After the Court found the existence of unequal treatment, of the non-residents students, based on the residence criteria contained in the Decree, the Court went on and dealt with the justification matter.

Three different justifications ware invoked by the Belgian Government, along with the Austrian Government, namely           excessive burdens on the financing of higher education, protection of the homogeneity of the higher education system, public health requirements. The first one was not upheld by the Court, reasoning that the financing of education in the French Community was organised through a ‘closed envelope’ system in which the overall allocation did not vary depending on the total number of students[5]. The closed envelope system summarises economics and thermodynamics concepts, where the envelope method represents a popular method for visualizing and maintaining a budget and the closed system from thermodynamics, is a system that has no connection with the outside and  no mass may be transferred in or out of the system boundaries.  Used in the present Case, it is a metaphor for the Belgian Education Budget, regulated also by the contested Decree, that implies that a decrease in the number of students regardless of their nationality, does not entail any corresponding saving of money for the French Community. An increase or decrease in student numbers is budget-neutral.

On the other hand, the second objective invoked, was examined in the light of the third one, and the Court found that safeguarding the public health, for the purpose of protecting the homogeneity of the higher education system, could constitute a legitimate objective, capable of justifying a indirectly discriminatory  measure.

The proportionality assessment lead to the assertion that the national court has sole jurisdiction to determine whether the measure at issue is appropriate and does not go beyond what is necessary in order to attain the legitimate aim pursued.

First, it is for the national court to assess if there are genuine risks for the protection of the public health. That is why, it cannot be ruled out before that a reduction in the quality of training of future health professionals may ultimately impair the quality of care provided in the territory concerned. Moreover, it would be difficult to assert that a limitation of the total number of students in the courses concerned may reduce, proportionately, the number of graduates prepared in the future to ensure the availability of the service in the territory concerned, which could then have an effect on the level of public health protection.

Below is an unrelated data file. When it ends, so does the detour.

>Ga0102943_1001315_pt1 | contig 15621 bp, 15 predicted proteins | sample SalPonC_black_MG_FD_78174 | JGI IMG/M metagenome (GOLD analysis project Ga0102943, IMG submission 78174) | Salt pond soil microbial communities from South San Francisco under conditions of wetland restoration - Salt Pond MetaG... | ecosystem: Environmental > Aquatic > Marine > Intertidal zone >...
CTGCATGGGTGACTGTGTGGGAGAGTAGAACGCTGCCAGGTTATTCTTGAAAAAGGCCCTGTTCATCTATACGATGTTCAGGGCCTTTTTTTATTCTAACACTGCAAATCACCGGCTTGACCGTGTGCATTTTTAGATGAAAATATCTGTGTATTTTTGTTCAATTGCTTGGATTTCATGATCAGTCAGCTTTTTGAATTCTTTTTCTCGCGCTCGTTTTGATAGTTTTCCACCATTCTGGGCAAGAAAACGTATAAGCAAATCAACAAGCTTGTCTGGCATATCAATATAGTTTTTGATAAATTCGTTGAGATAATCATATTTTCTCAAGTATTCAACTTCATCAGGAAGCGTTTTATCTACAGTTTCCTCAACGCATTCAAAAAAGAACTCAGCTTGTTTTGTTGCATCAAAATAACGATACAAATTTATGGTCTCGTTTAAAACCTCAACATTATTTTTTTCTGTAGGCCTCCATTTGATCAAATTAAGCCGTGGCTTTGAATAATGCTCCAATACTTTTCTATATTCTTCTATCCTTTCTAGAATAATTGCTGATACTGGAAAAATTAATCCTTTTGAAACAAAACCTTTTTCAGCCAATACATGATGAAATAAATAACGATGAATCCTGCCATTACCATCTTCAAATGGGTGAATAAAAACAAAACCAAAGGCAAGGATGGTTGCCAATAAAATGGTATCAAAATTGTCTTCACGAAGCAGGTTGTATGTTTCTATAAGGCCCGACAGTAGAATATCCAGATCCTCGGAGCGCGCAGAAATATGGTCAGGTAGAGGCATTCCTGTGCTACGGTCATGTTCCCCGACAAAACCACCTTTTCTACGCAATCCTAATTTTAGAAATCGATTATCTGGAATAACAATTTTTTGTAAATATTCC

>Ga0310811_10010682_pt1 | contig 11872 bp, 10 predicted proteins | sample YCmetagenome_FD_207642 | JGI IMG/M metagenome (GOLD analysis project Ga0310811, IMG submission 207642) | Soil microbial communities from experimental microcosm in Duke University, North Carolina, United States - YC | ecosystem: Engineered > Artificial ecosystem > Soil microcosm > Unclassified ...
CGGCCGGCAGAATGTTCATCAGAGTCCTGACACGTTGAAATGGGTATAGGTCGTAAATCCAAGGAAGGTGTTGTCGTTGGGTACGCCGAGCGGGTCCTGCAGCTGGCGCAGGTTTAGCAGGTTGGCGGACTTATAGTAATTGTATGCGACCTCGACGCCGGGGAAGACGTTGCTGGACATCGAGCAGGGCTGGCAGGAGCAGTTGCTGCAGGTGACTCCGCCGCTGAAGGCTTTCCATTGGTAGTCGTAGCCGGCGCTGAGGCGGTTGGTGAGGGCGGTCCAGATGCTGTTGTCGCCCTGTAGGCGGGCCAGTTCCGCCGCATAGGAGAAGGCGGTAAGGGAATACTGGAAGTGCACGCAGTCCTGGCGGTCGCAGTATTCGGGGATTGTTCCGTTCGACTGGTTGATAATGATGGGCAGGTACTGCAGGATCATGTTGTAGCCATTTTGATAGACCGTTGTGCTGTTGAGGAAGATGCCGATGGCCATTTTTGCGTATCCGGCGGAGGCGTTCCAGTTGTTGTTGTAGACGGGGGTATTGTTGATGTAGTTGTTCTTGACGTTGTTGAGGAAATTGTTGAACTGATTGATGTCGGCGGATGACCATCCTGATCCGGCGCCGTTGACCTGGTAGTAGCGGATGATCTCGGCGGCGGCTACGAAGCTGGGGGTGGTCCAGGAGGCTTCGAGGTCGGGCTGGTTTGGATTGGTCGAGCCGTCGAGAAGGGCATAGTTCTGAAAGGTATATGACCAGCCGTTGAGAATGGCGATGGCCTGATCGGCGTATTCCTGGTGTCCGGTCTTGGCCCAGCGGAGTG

Secondly, if the national court considers that there are true risks to the protection of public health that court must assess, in the light of the evidence provided by the national authorities, whether the legislation at issue in the main proceedings can be regarded as appropriate for attaining the objective of protecting public health. That means that the referring court must determine whether a limitation of the number of non-resident students can really bring about an increase in the number of graduates ready to ensure the future availability of public health services within the French Community[6].

Thirdly, it also for the national Court to assess whether the contested restriction is necessary or the legitimate aim pursued can be attained by less restrictive measures.

Moreover, the referring court must examine whether the competent authorities have reconciled, in an appropriate way, the attainment of that objective with the requirements of European Union law and, in particular, with the opportunity for students coming from other Member States to gain access to higher education, an opportunity which constitutes the very essence of the principle of freedom of movement for students[7]. The restrictions on access to such education, introduced by a Member State, must therefore be limited to what is necessary in order to obtain the objectives pursued and must allow sufficiently wide access by those students to higher education.